Discussion in 'science, nature and environment' started by editor, Sep 5, 2008.
Ooh! This is exciting!
Some pics coming through: http://www.esa.int/esaCP/SEMNMYO4KKF_index_0.html
I find this fascinating stuff. There are some interesting short PDF documents on that site containing more information and images of the Rosetta mission.
Rosetta wakes up today: Jan 20 2014.
Confirmation should be between 17.30 and 18.30 today.
Briefings here: www.livestream.com/eurospaceagency
Is it possible to transmit a cup of coffee out there, sounds like Rosetta needs it.
Fingers crossed too! This is amazing science.
About half-way through the expected window.
Not a peep yet.
They're getting restless in the operations room.
A large espresso might have been a good idea.
Forgot all about this probe - fingers crossed it wakes up properly.
We has a signal.
Signal appears to have arrived.
Seems to have. Nice that it's made them all so happy, even though the coverage is a trifle Eurovision.
Truly amazing. Now on to the really hard bit.
Looking forward to the next stages - hope all goes well
Good news it is all present and correct.
Animation of the approach and orbit of the comet (scheduled for November)
What you're seeing:
The "triangular" phase is not an orbit as such. The comet is only 4km wide so has very slight gravity, so this phase is more like "falling" slowly towards it, whilst manoeuvring around to get a good view. Then it comes in for a 30km radius polar orbit to build up a map of the comet's surface. Finally it comes in closer for the 12km orbit that it will sit in for the rest of the mission. At all times the orbit is kept clear of the sun-shaded side, as that is where the coma (the comet's tail) forms, full of dust and ice that could damage the spacecraft.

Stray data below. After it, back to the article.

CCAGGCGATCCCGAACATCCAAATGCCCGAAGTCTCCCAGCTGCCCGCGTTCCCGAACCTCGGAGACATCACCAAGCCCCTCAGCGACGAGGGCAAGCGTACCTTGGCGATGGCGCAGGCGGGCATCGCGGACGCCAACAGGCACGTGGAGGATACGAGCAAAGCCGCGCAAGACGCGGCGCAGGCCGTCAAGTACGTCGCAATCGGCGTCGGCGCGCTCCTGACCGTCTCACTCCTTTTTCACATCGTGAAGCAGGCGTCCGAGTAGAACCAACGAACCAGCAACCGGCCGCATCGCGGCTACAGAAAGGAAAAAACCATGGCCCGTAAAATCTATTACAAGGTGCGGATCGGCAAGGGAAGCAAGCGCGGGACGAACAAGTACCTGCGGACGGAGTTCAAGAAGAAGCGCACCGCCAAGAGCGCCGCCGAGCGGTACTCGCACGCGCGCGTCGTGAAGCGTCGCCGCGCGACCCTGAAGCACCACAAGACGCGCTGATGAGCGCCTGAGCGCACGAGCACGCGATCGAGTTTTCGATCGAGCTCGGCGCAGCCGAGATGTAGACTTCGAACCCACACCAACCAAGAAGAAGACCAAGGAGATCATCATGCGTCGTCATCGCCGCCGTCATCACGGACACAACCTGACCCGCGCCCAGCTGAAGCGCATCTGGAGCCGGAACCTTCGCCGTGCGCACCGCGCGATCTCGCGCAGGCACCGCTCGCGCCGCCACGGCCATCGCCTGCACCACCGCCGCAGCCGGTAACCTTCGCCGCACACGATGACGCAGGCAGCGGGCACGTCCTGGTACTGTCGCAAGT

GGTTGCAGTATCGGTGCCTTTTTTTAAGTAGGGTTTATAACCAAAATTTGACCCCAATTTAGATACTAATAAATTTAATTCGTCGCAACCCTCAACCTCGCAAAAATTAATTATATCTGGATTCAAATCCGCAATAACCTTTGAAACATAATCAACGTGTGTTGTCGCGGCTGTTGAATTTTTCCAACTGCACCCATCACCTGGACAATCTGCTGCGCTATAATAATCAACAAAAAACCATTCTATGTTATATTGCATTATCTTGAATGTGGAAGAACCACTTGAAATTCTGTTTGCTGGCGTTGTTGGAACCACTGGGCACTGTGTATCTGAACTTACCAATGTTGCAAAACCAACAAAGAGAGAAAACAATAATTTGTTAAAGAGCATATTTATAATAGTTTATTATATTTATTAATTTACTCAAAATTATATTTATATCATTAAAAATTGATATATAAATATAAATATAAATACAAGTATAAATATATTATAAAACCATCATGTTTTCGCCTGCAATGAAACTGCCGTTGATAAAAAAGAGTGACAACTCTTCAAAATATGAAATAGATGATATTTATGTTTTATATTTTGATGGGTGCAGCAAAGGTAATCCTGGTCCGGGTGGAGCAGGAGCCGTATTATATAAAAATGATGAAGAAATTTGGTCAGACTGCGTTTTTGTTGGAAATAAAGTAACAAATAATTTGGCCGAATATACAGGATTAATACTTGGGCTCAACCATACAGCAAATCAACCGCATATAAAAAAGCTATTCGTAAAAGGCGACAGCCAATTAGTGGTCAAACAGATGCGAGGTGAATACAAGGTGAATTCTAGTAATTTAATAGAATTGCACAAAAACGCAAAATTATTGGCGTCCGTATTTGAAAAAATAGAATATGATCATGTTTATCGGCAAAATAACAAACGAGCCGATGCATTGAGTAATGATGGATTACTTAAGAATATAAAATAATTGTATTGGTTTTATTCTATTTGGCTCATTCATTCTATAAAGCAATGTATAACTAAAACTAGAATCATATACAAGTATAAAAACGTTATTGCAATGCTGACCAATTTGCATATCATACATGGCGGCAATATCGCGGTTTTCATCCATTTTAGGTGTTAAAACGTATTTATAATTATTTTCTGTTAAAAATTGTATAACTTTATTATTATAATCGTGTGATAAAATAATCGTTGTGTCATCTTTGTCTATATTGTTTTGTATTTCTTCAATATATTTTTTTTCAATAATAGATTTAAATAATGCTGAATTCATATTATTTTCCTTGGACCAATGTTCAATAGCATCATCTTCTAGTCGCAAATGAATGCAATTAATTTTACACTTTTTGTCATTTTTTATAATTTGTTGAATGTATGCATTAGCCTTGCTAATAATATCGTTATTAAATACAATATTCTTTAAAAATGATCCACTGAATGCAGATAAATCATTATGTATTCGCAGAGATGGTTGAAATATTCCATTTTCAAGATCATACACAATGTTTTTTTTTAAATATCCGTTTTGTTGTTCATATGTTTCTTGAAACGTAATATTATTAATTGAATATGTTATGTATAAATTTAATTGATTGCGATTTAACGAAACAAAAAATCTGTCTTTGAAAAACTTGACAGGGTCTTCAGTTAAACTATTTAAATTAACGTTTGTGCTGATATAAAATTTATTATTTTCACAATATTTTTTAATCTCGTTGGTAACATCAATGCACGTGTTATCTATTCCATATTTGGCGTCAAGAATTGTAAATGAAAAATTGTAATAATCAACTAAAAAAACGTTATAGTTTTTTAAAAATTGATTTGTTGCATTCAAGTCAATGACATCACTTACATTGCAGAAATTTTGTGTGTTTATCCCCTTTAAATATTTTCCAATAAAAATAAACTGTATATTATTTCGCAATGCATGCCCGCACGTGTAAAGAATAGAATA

I can't believe they're actually going to *land* a smaller probe on the comet itself. It's an amazing mission.
Ooh! It's a "double" comet!
The rubber ducky comet!
It's a trap!
It looks more like a chess piece to me. A giant chess piece hurtling through space.
This twitter exchange about Rosetta is quite charming
Fixed link. It's very sweet.
I love how the space people he chats to on twitter just call him "Captain".
The surface looks fascinating...
It's about the size of central London, to give it some scale, from Park Lane to the Tower, Euston Road to the River.
Separate names with a comma.